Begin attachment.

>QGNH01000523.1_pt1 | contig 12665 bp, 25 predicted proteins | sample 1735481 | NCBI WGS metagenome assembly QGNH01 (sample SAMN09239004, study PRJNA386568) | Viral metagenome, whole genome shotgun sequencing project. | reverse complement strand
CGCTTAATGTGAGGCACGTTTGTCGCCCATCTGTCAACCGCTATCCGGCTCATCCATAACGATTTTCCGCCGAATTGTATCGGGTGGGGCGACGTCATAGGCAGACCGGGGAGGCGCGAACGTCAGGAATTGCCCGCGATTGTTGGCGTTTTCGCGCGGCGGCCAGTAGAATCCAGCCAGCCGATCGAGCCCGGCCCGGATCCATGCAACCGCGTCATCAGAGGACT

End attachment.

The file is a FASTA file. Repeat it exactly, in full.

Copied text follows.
>QGNH01000523.1_pt1 | contig 12665 bp, 25 predicted proteins | sample 1735481 | NCBI WGS metagenome assembly QGNH01 (sample SAMN09239004, study PRJNA386568) | Viral metagenome, whole genome shotgun sequencing project. | reverse complement strand
CGCTTAATGTGAGGCACGTTTGTCGCCCATCTGTCAACCGCTATCCGGCTCATCCATAACGATTTTCCGCCGAATTGTATCGGGTGGGGCGACGTCATAGGCAGACCGGGGAGGCGCGAACGTCAGGAATTGCCCGCGATTGTTGGCGTTTTCGCGCGGCGGCCAGTAGAATCCAGCCAGCCGATCGAGCCCGGCCCGGATCCATGCAACCGCGTCATCAGAGGACT